The Contemporary Arts Center, a private museum, wanted to expand its exhibition space with a new building in downtown Cincinnati. With the City’s help, the museum decided on a location that had been occupied by two businesses owned by the Batsakes family for 90 years. The Batsakes are third-generation Greek-Americans whose forbears started J&G Batsakes Dry Cleaners upon their arrival in America. The family later opened Batsakes Hat Shop, a world-renowned hatmaker that has dozens of famous clients and is the only shop of its kind on the continent. At the time the Arts Center targeted the Batsakes property, descendants of the original family owners still ran both of these successful businesses. However, prominent international recognition and long-term roots in the local community did not help the Batsakes when faced with condemnation.

 Citing the Cincinnati 2000 Plan, a downtown redevelopment plan adopted by the City in 1982, the museum claimed that the Batsakes properties were “blighted.” In December 1999, the museum convinced Cincinnati officials to condemn both Batsakes properties for its planned expansion. The Batsakes responded by filing a federal lawsuit against the City, claiming that the City’s blight determination in the 2000 Plan did not comply with the criteria outlined in the City’s municipal code because the study did not include an expert review of the interiors and exteriors of the buildings, but rather a cursory “eyeballing” of area properties. An additional 1998 study on which the museum relied was never even approved by the City’s planning commission or subject to public hearings, as required by the municipal code.547 Before a court decision, however, the Batsakes settled with the City. The Contemporary Arts Center got to build its new museum on the Batsakes property. The family’s hat store moved to another nearby location, but the dry cleaning business shut down.548 Although the Batsakes did eventually agree, under the pressure of an ongoing condemnation, to give up their property, Cincinnati saw another small local business close. Ken Million, a 20-year customer of Batsakes Dry Cleaners, wonders why the City is so insensitive to small business. “We’re pumping multi-millions for large operations,” Million says, obviously referring to Cincinnati’s bungled attempt to bring a Nordstrom downtown. “Here are small business people who ask for nothing but to ‘Leave us alone’.”549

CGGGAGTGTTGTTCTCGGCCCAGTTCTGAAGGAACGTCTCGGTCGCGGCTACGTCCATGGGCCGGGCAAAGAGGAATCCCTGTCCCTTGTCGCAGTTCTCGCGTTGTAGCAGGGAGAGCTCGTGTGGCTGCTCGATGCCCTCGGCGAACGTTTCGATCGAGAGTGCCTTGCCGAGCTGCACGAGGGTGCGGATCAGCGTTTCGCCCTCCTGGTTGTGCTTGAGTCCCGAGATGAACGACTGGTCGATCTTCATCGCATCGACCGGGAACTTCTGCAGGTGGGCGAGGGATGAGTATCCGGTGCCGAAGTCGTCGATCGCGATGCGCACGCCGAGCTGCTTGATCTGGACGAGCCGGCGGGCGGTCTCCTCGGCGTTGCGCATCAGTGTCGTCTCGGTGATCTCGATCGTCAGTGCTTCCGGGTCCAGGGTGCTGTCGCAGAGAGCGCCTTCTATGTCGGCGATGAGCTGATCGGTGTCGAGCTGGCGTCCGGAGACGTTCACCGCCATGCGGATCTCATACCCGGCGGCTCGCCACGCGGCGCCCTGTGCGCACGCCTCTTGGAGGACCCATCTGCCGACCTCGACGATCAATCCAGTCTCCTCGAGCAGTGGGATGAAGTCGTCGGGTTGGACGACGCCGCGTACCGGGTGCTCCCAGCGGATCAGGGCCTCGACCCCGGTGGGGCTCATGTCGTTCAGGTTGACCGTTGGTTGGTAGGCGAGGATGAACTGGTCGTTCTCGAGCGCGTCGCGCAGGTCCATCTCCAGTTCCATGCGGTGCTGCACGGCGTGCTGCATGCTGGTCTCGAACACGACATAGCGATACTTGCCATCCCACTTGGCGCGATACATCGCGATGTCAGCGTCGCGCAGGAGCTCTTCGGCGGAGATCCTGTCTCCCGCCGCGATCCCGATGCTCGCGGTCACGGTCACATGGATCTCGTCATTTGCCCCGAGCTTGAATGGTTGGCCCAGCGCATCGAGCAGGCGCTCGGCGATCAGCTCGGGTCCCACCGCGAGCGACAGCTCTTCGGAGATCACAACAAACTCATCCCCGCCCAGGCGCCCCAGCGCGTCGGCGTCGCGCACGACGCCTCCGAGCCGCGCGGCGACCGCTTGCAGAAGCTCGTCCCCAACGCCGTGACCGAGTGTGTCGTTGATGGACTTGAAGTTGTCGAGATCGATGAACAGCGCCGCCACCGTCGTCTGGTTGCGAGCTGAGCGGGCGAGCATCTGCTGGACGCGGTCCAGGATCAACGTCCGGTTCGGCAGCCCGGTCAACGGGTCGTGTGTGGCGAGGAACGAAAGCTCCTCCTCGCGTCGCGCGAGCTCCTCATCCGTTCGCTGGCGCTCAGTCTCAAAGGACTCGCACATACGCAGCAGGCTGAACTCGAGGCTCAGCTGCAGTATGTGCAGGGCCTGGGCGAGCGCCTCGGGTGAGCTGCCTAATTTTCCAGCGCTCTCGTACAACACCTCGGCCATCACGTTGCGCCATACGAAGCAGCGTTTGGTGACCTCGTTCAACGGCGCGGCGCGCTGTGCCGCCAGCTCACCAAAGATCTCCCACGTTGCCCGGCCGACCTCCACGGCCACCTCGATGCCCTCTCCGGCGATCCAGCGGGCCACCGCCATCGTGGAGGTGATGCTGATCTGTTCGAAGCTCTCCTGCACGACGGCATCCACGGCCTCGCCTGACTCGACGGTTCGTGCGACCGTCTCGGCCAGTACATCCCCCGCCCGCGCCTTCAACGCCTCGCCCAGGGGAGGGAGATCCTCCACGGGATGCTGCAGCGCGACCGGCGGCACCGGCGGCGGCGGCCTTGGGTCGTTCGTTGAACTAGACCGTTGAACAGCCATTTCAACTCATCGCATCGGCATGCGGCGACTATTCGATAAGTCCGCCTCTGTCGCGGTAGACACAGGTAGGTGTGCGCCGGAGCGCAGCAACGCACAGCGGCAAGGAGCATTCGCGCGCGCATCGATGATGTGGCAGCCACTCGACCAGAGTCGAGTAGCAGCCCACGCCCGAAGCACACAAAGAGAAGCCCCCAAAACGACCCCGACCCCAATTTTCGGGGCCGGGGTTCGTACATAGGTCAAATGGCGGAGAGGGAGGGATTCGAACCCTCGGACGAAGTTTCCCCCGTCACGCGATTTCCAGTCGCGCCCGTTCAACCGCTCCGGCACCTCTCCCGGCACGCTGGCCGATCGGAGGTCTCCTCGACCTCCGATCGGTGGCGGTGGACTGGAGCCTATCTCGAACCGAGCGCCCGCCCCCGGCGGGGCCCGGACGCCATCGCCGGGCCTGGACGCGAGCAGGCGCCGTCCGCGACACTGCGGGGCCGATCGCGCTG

Cleveland